Crossing borders

Here are some photos from the second (and last) of my field trips with the photojournalism students from the University of Nebraska. This time we met up at 8am to go stand in the freezing cold at the Kyrgyzstan-Kazakhstan border. The students were interested in documenting residents of Kyrgyzstan who get paid to carry goods across the border so that the goods’ owners can avoid paying taxes. For example, Kazakhs who come to Kyrgyzstan to stock up on cheap clothing and merchandise can hire Kyrgyz people at the border, who will divide the goods into smaller bags, claim them as their own belongings and pay much less in fees (if anything at all) than the Kazakh person would have had to pay. For their trouble, the carriers can earn anywhere between 1000 to 4000 som (~$20-85) a day making these trips.

Generally, products such as clothing are produced more cheaply in Kyrgyzstan than in Kazakhstan, and it is also cheaper to import Chinese goods into Kyrgyzstan because of their membership in the World Trade Organization. These things should give Kyrgyzstan an opportunity to collect export and customs taxes from Kazakh buyers. In some way, this practice seems to showcase a distrust in the government. Why pay taxes to a government that you feel does not directly benefit you, when you can perform this task and get paid now?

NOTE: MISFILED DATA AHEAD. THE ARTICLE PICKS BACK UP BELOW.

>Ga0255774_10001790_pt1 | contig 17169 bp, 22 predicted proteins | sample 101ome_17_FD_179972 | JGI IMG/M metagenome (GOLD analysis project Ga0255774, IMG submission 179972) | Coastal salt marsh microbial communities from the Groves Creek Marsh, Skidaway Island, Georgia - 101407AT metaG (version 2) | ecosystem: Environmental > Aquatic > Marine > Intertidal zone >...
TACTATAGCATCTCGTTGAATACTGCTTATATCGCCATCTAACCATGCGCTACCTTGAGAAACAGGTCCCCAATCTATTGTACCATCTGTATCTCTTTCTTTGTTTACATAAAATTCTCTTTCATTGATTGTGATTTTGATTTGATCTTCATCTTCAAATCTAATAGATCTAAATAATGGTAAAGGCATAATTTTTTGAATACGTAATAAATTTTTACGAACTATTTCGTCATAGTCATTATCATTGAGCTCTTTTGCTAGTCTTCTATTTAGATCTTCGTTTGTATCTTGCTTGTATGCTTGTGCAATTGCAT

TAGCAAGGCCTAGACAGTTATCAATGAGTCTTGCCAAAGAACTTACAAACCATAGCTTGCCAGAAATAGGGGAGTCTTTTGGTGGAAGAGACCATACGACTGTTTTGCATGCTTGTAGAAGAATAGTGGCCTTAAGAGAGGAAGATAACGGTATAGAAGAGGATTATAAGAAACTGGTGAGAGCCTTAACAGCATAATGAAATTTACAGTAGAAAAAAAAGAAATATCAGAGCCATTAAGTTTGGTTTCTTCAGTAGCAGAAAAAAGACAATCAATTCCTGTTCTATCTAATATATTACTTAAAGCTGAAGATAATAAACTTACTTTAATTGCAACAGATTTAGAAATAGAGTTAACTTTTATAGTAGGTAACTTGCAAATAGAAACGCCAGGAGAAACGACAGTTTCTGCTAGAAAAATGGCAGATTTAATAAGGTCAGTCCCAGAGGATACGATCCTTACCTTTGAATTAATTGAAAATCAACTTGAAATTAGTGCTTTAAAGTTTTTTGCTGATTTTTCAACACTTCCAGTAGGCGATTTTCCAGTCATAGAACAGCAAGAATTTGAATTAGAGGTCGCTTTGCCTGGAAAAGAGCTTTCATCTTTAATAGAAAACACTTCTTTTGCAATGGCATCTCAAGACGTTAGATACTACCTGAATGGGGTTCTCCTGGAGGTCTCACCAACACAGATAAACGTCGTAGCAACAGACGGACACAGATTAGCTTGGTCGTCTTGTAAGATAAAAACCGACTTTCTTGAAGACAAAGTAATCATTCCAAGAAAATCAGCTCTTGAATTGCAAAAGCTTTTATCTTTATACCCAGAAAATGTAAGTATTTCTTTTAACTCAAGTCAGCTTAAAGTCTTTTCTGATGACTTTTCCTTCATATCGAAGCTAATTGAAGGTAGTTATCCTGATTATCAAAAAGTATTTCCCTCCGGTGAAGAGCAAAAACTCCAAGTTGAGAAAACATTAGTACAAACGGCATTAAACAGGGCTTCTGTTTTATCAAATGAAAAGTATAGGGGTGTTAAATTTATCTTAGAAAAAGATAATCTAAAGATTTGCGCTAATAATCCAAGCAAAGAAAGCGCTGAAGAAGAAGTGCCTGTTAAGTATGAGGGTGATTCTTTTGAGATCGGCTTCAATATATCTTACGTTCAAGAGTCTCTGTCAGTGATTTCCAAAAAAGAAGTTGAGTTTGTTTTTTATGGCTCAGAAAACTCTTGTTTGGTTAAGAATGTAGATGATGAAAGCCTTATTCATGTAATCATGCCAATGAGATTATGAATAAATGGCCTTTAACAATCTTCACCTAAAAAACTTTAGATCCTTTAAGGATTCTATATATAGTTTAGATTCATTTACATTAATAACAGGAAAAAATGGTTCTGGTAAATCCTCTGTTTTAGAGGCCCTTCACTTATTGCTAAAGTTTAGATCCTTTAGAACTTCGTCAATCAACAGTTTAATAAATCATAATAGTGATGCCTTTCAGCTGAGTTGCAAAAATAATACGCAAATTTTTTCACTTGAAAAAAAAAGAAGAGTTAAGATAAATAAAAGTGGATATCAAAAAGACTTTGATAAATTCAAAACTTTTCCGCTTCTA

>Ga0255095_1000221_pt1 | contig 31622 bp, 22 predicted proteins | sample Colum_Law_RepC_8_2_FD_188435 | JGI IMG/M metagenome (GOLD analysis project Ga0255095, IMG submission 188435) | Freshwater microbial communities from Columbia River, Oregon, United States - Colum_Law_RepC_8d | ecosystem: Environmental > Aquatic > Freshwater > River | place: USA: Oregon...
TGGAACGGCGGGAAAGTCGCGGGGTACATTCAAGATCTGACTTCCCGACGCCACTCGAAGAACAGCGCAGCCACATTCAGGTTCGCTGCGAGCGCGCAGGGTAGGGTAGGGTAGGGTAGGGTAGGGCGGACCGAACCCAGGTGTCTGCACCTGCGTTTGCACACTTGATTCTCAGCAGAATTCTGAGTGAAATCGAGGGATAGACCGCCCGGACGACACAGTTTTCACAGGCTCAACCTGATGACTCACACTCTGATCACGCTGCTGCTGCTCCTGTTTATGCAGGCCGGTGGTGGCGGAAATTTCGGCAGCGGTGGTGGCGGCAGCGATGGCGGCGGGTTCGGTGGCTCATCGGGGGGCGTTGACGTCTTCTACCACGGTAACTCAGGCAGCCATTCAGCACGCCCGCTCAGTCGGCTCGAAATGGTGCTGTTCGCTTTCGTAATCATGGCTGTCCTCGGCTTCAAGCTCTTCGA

When we first arrived, the sky was dark and the border seemed mostly empty. During nicer weather, the lake and trees adjacent to the border area might look less intimidating.

It was around 10am when activities started to pick up and more cars began unloading goods, either to sell at the border or to be divided, packaged and carried across. Below, a man prepares to unload boxes of apples and pears from the back of his car to sell to people waiting to cross the border.

People crowded around this car to claim products they could carry across the border.

Here, a variety of clothing is stuffed into large bags to prepare it to be transported on foot to Kazakhstan.

After a large van arrived full of objects, these two women watched as dozens of Kyrgyz residents divided the contents into individual duffle bags.

With all of her bags at full capacity, this woman sets off toward Kazakhstan.

First, she receives part of her payment.

She waits for clearance on the Kyrgyz side of the border, and Kazakhstan is in sight.

The mantikhana, a small cafe, acted as a central gathering point for cars offloading goods and carriers waiting for work. It was also the perfect place to warm up over tea and samsa.

This woman waited in the warmth of her car while workers allocated and organized its contents.

An old woman stands near a car full of goods, ready to load some into trash bags.

Most of the people interested in carrying items across the border appeared to be middle-aged or older women.

There were men who made themselves available to transport goods as well. Some people said they only stick around for a few hours, while others said they usually stay until 9pm.

2 replies on “Crossing borders”

  1. The border guards or either government don’t care this is going on? I’m surprised they don’t try to crack down on it. Or maybe the guards are “on the take” as well?

    1. The border guards are definitely getting a cut of it, and I’m sure the government would be more concerned about the loss of revenue if there weren’t so many other things they had to deal with as well.

Comments are closed.